In 2007, scientists around the world were delighted when astronomers announced the discovery of the first habitable planet orbiting another star, Gliese 581d. Named for Gliese 581, the faint red star 20 light years from Earth that the planet orbited, Gliese 581d was said to be near the edge of the habitable zone around Gliese 581. The habitable zone is the relatively small region around a star within which an orbiting planet might have liquid water. Since liquid water is a necessary ingredient for life, only planets within the habitable zones around their host stars are considered possible havens for life. At the time, many people committed to that naturalistic origin of life and opposed to the possibility of creation hailed this discovery as evidence that life must exist on many planets in the universe. For instance, when discovery of a second planet even better situated in the habitable zone of the same star, Gliese 581g, was announced three years later, one astrophysicist opined, “Given the ubiquity and propensity of life to flourish wherever it can, I would say . . . that the chances of life on this planet are 100 percent,” adding “I have almost no doubt about it.”1
Previously I had pointed out problems with the star Gliese 581 that questioned whether living things could survive on a planet orbiting it.2 I left out of that discussion the considerable doubt that either planet even existed. Doubt has existed for some time, but a recent study by Robertson et al. appears to have removed all doubt.3 What went wrong? The supposed discovery of these planets had relied upon very subtle periodic Doppler motions in the host star as it and the planets orbited one another. Now it appears that the motions that were interpreted as evidence of these two orbiting planets actually came from the star itself. Hence, Gliese 581d and Gliese 581g were merely illusions. It’s almost comical that a scientist would express “almost no doubt” about life on a non-existent planet. While many people heard about the supposed discovery of Gliese 581d and Gliese 581g as planets where life might exist, relatively few people will ever know that the planets do not exist.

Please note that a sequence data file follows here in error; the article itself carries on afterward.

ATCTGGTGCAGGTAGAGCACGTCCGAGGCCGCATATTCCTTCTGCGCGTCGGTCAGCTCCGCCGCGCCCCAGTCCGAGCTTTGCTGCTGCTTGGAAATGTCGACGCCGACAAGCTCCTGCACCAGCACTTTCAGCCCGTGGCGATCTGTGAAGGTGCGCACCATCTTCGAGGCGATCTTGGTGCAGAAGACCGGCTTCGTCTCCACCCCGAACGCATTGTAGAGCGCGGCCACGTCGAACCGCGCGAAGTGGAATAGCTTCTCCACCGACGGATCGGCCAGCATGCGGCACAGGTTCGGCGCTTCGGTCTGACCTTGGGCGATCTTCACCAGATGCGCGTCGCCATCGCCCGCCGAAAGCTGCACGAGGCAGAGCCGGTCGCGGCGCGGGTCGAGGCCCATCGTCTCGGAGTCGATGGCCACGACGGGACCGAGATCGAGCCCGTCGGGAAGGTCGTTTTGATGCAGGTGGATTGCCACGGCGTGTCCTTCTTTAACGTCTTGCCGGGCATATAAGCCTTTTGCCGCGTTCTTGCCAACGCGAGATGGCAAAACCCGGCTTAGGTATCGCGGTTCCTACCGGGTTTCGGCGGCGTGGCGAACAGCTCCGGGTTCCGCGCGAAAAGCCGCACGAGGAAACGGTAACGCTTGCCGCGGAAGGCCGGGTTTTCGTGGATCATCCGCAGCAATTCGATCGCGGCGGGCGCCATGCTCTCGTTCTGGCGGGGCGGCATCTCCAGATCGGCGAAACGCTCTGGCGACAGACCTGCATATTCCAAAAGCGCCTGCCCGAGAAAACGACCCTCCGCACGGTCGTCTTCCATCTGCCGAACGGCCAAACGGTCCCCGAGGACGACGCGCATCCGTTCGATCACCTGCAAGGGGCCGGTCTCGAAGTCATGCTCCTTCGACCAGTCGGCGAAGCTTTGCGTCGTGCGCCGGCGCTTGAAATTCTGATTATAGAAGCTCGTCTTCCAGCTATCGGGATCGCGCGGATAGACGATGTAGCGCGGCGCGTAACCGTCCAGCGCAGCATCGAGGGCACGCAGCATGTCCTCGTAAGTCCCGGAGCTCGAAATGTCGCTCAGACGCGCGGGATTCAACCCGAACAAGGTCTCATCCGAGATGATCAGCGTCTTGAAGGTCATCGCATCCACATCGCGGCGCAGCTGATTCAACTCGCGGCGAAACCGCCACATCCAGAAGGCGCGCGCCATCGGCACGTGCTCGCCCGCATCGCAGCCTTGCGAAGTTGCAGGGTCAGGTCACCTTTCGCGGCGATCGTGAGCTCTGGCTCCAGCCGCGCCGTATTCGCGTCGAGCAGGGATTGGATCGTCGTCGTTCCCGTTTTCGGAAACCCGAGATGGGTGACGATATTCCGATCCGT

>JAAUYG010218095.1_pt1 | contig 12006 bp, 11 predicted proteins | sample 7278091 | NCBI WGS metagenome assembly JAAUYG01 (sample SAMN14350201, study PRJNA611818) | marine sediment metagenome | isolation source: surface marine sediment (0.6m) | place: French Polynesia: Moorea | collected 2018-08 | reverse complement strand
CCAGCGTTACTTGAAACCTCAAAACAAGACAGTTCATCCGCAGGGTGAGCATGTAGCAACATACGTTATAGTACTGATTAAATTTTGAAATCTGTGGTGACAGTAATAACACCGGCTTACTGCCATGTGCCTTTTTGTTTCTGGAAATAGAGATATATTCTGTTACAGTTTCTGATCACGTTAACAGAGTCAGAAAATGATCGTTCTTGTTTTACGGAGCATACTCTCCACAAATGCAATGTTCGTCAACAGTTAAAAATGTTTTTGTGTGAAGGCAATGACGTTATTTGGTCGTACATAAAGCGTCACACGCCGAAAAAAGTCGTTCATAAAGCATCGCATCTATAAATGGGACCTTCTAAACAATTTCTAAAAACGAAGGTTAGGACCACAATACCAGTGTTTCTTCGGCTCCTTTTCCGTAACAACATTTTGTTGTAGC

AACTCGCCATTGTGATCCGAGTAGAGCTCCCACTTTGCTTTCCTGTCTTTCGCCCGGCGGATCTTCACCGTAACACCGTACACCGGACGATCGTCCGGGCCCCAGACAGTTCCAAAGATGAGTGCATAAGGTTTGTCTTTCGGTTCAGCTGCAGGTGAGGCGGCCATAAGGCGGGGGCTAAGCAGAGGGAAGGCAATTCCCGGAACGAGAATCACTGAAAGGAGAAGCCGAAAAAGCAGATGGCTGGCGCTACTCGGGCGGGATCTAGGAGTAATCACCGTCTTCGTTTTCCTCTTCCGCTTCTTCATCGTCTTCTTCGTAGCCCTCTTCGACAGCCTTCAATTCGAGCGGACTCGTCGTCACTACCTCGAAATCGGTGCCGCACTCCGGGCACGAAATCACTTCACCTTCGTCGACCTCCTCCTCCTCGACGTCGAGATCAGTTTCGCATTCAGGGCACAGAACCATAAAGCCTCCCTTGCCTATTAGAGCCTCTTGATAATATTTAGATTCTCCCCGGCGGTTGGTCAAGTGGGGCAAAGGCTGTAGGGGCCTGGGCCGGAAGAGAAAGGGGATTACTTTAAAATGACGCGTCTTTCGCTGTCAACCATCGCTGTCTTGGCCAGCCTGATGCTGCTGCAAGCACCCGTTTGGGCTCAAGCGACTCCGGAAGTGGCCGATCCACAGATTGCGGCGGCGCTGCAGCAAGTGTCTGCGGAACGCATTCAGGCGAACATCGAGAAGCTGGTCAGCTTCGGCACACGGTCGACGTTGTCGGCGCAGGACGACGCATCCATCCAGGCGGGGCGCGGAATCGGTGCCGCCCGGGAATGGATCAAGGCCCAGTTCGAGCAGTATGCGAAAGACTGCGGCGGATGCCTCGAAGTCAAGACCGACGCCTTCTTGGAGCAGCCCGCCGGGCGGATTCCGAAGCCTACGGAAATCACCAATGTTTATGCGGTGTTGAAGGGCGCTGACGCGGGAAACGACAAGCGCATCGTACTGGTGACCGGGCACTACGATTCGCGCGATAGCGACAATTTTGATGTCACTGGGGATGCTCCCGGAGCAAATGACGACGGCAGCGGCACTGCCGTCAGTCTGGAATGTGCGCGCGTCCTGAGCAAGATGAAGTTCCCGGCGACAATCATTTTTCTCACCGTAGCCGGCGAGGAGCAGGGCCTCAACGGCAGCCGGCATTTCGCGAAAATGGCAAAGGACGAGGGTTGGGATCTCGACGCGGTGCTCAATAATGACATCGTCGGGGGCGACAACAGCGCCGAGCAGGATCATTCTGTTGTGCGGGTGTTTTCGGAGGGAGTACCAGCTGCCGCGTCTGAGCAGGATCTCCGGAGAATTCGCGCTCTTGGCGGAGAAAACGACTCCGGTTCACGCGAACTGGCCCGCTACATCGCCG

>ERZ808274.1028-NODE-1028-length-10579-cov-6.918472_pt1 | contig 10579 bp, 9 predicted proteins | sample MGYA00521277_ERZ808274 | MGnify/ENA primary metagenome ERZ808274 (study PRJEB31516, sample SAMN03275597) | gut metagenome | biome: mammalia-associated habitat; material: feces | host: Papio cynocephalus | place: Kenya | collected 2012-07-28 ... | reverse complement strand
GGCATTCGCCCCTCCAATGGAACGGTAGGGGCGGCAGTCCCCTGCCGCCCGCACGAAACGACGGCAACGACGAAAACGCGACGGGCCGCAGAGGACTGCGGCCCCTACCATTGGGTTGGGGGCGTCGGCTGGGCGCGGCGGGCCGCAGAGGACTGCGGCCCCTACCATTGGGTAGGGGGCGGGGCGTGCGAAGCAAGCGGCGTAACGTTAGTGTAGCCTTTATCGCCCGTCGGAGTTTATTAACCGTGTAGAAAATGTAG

There are at least two lessons that we ought to draw from this. First, while some extrasolar planet detections are spurious as in this case, most are not. The techniques used in the detection of extrasolar planets are pushed to their limits, so some false detections ought to be expected. However, many other extrasolar planet detections are far more certain, and some have been confirmed by other methods. We ought not to think that because a few extrasolar planet discoveries are later retracted that none of the detections are real, for there is good reason to accept the reality of most of the more than a thousand extrasolar planets now known. Second, why was the reality of these two planets accepted so readily? The strong expectation of most scientists today is that life must exist elsewhere in the universe. This is based upon belief in the evolution of life. We like to think that scientists are objective people, untainted by bias, but we all have biases based upon our assumptions. Like anyone else, scientists tend to see in the world what they expect to see. If life is common in the universe, then it is essential that planets where life can exist must be common. Hence, the discovery of planets within their stars’ habitable zones is what most scientists expect to find, and so the supposed discovery of such planets, whether real or not, is cause for much celebration. Creation scientists are not immune to this temptation. Like other scientists, we creationists ought to be careful that we too do not read into our data what we want to see.